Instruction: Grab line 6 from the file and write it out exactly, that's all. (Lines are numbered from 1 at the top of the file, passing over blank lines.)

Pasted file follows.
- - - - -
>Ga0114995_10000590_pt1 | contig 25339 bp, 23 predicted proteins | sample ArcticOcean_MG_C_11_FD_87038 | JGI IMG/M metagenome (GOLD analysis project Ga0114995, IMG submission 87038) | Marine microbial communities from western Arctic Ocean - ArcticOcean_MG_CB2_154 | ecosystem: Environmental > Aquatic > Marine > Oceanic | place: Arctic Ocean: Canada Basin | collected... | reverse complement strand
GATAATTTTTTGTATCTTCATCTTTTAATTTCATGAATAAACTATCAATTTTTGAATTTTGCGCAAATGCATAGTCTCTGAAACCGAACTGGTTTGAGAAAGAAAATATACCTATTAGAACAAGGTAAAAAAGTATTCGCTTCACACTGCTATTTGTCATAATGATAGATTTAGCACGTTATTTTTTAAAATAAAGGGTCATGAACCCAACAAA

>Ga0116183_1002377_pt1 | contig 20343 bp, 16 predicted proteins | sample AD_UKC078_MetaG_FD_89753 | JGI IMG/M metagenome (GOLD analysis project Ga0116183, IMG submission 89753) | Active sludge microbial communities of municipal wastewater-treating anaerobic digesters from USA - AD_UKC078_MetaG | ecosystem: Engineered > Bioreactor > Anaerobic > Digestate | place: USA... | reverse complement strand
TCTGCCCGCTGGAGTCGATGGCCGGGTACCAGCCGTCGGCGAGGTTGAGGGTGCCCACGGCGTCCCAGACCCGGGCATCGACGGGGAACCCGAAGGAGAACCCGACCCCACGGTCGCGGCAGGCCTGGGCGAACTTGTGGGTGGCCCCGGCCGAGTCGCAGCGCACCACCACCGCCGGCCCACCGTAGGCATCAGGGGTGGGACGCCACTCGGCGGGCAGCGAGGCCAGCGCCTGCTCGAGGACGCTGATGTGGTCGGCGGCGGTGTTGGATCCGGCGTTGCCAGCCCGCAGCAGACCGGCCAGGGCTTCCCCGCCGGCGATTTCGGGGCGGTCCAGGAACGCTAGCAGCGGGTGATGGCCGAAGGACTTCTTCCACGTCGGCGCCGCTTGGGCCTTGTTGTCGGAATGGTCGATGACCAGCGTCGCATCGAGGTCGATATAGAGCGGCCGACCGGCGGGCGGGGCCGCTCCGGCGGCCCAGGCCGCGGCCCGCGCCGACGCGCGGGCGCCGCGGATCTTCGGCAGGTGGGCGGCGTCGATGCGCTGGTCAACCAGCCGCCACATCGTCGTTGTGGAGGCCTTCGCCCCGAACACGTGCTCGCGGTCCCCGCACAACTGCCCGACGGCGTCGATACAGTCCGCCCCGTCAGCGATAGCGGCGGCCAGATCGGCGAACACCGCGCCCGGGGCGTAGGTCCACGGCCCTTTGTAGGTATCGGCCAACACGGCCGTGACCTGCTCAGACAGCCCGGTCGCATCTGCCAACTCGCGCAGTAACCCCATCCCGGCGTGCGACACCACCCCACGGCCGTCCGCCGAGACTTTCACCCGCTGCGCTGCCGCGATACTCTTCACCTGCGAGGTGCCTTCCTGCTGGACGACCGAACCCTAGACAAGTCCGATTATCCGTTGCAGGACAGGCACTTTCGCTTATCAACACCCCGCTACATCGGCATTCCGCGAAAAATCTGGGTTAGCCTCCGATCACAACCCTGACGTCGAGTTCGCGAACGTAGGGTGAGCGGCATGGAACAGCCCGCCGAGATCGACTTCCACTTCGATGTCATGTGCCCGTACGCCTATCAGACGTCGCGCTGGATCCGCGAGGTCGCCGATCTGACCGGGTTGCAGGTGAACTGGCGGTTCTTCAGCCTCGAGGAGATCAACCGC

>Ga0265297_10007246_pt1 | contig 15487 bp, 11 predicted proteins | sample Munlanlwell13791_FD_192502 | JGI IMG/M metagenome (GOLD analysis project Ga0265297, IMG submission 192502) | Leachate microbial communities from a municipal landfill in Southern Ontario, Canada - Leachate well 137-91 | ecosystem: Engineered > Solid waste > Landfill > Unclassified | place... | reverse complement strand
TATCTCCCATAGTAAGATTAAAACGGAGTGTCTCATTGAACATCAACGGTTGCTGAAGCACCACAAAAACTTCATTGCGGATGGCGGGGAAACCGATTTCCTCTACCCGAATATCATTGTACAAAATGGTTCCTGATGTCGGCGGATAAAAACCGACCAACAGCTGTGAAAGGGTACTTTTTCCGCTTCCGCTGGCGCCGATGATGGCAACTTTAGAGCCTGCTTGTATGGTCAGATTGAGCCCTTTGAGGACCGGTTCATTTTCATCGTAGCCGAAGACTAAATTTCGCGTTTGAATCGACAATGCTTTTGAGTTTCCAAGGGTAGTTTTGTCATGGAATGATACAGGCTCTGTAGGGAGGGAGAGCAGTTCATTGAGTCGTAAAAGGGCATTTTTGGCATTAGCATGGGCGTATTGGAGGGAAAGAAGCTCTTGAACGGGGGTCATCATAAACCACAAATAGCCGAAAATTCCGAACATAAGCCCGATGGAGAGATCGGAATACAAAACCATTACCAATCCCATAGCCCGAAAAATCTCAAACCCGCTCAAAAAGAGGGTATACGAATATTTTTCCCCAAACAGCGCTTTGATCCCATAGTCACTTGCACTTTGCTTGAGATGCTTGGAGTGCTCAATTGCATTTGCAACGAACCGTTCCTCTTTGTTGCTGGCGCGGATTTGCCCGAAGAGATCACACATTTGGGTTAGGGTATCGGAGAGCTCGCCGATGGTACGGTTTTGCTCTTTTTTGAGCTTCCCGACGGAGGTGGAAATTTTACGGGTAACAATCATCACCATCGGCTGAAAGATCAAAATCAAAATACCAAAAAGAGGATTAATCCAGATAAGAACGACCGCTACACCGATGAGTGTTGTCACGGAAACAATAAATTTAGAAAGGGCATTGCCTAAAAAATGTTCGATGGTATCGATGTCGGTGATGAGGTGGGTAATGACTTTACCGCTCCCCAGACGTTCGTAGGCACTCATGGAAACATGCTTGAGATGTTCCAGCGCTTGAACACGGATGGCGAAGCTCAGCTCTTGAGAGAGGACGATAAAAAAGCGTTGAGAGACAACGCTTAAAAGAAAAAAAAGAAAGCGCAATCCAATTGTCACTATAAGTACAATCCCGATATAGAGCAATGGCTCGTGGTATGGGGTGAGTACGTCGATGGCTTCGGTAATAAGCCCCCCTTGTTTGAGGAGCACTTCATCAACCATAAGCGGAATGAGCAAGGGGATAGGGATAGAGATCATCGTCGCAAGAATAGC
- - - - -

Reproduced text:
TATCTCCCATAGTAAGATTAAAACGGAGTGTCTCATTGAACATCAACGGTTGCTGAAGCACCACAAAAACTTCATTGCGGATGGCGGGGAAACCGATTTCCTCTACCCGAATATCATTGTACAAAATGGTTCCTGATGTCGGCGGATAAAAACCGACCAACAGCTGTGAAAGGGTACTTTTTCCGCTTCCGCTGGCGCCGATGATGGCAACTTTAGAGCCTGCTTGTATGGTCAGATTGAGCCCTTTGAGGACCGGTTCATTTTCATCGTAGCCGAAGACTAAATTTCGCGTTTGAATCGACAATGCTTTTGAGTTTCCAAGGGTAGTTTTGTCATGGAATGATACAGGCTCTGTAGGGAGGGAGAGCAGTTCATTGAGTCGTAAAAGGGCATTTTTGGCATTAGCATGGGCGTATTGGAGGGAAAGAAGCTCTTGAACGGGGGTCATCATAAACCACAAATAGCCGAAAATTCCGAACATAAGCCCGATGGAGAGATCGGAATACAAAACCATTACCAATCCCATAGCCCGAAAAATCTCAAACCCGCTCAAAAAGAGGGTATACGAATATTTTTCCCCAAACAGCGCTTTGATCCCATAGTCACTTGCACTTTGCTTGAGATGCTTGGAGTGCTCAATTGCATTTGCAACGAACCGTTCCTCTTTGTTGCTGGCGCGGATTTGCCCGAAGAGATCACACATTTGGGTTAGGGTATCGGAGAGCTCGCCGATGGTACGGTTTTGCTCTTTTTTGAGCTTCCCGACGGAGGTGGAAATTTTACGGGTAACAATCATCACCATCGGCTGAAAGATCAAAATCAAAATACCAAAAAGAGGATTAATCCAGATAAGAACGACCGCTACACCGATGAGTGTTGTCACGGAAACAATAAATTTAGAAAGGGCATTGCCTAAAAAATGTTCGATGGTATCGATGTCGGTGATGAGGTGGGTAATGACTTTACCGCTCCCCAGACGTTCGTAGGCACTCATGGAAACATGCTTGAGATGTTCCAGCGCTTGAACACGGATGGCGAAGCTCAGCTCTTGAGAGAGGACGATAAAAAAGCGTTGAGAGACAACGCTTAAAAGAAAAAAAAGAAAGCGCAATCCAATTGTCACTATAAGTACAATCCCGATATAGAGCAATGGCTCGTGGTATGGGGTGAGTACGTCGATGGCTTCGGTAATAAGCCCCCCTTGTTTGAGGAGCACTTCATCAACCATAAGCGGAATGAGCAAGGGGATAGGGATAGAGATCATCGTCGCAAGAATAGC